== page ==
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British Library digitises 250,000 books

Google helps make 40million pages available for free, but not everyone's happy

British Library
Over 250 000 titles will be text-searchable online

The British Library and Google have teamed up to digitise 250,000 out-of-copyright books from 1700-1870. Google will cover the costs of digitisation, which probably run to millions of pounds, and make the content available on books.google.co.uk. It will also be available on the British Library website at www.bl.uk.

However, there are restrictions. The release tells us that "[Anyone] will be free to copy, share and manipulate the text for non-commercial purposes". Open content commentator Glyn Moody points out that by adding the non-commercial clause the digitised versions are kept out of the public domain. He blogs:

"These are materials that are in the public domain; public domain means that anyone can do anything with them - including commercial applications. So this condition of "non-commercial purposes" means one thing, and one thing only: although the texts themselves are public domain, the digitised texts are not (otherwise it would be impossible to impose the non-commercial clause).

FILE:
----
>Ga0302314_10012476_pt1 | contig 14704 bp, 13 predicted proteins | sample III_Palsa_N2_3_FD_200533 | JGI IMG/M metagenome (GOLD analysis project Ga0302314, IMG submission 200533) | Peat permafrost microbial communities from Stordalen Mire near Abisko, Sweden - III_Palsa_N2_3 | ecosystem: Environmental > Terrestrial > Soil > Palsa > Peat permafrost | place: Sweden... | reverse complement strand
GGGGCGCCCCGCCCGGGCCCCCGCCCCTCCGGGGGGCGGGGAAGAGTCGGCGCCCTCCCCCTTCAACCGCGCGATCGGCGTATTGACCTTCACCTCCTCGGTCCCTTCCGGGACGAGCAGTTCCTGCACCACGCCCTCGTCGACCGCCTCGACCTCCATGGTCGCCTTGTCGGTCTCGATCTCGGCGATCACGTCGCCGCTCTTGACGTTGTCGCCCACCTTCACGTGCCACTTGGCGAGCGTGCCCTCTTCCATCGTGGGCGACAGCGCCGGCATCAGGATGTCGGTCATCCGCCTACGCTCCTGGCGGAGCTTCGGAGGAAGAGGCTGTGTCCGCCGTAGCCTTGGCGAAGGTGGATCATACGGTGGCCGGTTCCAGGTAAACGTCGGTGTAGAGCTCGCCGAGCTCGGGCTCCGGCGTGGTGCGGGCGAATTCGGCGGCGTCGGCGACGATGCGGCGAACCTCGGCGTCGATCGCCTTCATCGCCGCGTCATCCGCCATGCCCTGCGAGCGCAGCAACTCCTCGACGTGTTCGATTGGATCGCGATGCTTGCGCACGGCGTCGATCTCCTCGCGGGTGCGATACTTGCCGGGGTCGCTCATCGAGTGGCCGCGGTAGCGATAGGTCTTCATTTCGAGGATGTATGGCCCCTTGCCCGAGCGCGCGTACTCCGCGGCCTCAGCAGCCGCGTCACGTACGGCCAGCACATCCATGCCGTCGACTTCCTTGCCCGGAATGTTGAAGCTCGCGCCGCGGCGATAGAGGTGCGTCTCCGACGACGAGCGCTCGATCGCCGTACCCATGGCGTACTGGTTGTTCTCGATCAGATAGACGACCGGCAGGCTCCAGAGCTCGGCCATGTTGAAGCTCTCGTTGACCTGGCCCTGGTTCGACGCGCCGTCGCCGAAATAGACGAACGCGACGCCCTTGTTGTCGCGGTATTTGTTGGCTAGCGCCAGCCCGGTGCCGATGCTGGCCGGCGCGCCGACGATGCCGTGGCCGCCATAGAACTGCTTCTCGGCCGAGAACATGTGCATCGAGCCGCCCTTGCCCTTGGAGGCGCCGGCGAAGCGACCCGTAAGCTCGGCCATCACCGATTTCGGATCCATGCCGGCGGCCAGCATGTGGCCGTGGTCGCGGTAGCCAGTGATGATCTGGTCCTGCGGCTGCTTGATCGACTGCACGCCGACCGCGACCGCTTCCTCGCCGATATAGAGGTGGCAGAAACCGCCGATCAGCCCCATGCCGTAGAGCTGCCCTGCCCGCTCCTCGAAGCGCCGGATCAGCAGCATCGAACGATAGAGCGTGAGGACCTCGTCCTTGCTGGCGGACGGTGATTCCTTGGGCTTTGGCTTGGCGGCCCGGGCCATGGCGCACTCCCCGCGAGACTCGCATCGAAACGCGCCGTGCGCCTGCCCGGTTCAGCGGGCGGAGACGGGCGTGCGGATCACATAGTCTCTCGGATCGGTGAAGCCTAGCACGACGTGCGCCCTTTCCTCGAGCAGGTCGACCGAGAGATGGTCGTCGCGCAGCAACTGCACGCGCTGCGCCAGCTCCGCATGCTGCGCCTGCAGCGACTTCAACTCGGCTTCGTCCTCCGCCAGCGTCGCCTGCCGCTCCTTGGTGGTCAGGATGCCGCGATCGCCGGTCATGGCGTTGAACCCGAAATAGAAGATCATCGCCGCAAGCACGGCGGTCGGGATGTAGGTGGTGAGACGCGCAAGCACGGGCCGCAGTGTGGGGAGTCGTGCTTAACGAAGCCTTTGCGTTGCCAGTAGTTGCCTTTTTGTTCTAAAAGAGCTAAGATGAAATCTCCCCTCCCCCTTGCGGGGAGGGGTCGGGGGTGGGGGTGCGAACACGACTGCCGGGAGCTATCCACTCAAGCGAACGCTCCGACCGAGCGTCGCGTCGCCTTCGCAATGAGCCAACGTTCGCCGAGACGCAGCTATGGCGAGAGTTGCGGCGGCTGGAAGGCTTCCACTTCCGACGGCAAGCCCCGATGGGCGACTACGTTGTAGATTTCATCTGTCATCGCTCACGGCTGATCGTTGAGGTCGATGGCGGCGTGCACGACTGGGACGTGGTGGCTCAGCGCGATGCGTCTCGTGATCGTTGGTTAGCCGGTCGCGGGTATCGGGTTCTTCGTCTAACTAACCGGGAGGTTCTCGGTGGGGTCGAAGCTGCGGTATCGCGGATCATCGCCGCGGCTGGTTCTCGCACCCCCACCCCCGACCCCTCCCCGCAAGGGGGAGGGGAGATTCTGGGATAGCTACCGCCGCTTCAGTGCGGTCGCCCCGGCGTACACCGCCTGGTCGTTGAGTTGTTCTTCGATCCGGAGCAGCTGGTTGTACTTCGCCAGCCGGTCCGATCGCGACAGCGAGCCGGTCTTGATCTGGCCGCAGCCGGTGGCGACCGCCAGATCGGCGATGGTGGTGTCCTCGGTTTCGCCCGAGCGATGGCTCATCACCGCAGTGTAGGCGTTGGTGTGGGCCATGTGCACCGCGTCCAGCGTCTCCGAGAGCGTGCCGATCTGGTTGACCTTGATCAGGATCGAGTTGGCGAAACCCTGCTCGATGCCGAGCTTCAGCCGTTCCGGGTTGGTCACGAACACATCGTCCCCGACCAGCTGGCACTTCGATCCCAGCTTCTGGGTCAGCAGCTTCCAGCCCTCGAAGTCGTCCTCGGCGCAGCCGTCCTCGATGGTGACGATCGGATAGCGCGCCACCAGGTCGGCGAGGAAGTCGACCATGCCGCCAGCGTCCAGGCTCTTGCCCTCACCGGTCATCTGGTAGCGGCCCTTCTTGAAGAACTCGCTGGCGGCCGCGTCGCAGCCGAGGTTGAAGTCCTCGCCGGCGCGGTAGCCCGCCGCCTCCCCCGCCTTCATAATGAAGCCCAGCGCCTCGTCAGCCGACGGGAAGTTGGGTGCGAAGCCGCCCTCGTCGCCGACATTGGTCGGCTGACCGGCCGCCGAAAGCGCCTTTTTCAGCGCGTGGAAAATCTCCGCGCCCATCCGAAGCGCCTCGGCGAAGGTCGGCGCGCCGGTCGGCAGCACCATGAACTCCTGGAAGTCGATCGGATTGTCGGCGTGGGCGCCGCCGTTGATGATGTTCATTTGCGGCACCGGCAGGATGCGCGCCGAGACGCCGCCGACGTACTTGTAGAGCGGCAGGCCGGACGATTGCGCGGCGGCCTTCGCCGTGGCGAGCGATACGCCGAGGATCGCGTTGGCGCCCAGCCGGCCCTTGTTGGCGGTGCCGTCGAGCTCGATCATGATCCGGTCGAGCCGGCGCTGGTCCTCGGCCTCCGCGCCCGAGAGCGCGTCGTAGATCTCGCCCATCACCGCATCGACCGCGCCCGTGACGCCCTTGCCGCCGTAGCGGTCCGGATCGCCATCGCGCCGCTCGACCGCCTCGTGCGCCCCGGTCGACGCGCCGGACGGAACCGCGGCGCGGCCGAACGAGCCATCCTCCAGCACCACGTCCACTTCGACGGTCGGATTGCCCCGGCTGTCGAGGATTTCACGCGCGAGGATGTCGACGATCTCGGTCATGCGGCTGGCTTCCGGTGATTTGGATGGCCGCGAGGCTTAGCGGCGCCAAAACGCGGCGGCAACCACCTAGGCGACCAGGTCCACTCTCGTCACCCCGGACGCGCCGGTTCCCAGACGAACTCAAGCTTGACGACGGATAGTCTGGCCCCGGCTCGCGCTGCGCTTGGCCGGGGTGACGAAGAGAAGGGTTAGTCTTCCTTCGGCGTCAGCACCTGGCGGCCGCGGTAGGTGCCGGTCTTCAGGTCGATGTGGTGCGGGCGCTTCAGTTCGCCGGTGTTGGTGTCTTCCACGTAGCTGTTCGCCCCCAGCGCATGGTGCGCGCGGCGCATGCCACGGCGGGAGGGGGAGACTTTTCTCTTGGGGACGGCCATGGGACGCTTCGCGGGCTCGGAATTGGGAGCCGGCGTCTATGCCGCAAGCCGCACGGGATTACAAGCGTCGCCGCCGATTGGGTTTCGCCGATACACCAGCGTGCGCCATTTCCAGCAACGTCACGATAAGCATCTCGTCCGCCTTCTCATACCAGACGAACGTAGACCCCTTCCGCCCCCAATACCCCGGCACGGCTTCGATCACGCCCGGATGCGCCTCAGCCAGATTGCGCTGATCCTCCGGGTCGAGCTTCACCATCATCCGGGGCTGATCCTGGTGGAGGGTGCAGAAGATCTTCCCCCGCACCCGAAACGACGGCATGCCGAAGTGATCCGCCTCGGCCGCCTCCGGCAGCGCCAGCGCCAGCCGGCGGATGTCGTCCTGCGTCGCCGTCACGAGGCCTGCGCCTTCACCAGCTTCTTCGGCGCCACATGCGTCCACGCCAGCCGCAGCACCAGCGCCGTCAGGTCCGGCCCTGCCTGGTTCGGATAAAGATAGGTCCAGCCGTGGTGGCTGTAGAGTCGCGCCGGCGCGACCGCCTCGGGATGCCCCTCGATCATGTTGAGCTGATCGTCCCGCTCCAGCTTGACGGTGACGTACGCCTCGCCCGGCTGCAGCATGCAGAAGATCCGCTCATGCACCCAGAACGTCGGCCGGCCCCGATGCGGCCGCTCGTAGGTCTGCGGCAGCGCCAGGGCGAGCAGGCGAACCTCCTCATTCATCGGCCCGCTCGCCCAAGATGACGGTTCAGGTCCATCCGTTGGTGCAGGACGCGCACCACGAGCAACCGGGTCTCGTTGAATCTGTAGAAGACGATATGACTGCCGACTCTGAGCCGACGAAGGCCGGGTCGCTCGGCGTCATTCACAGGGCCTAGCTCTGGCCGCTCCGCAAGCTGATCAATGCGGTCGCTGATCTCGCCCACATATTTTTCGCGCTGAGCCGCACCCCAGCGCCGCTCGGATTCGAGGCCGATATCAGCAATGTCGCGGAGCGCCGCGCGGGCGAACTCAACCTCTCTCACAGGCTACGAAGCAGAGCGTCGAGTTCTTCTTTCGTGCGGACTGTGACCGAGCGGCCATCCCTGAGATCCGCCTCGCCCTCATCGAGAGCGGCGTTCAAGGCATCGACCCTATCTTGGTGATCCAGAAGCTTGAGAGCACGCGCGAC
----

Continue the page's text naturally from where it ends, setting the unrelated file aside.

"In other words, far from helping to make knowledge freely accessible to all and sundry, the British Library is actually enclosing the knowledge commons that rightfully belongs to humankind as a whole."

Simon Bell of the British Library told us: "Strictly speaking the digitised versions are not in the public domain, but of course the original texts are. There is absolutely no intention whatsoever to withdraw the hard copies of the books.

"There has to be a possibility of a return - financial or otherwise - on the money that Google has spent on this. Google have conveyed to us that their reasons for undertaking this project are not largely financial.

"The British Library is primarily interested in opening access as far as possible. We have a variety of different business models for doing that, and this is one of them. Once the contract has run its course in 15 years' time, commercial usage becomes legitimate."

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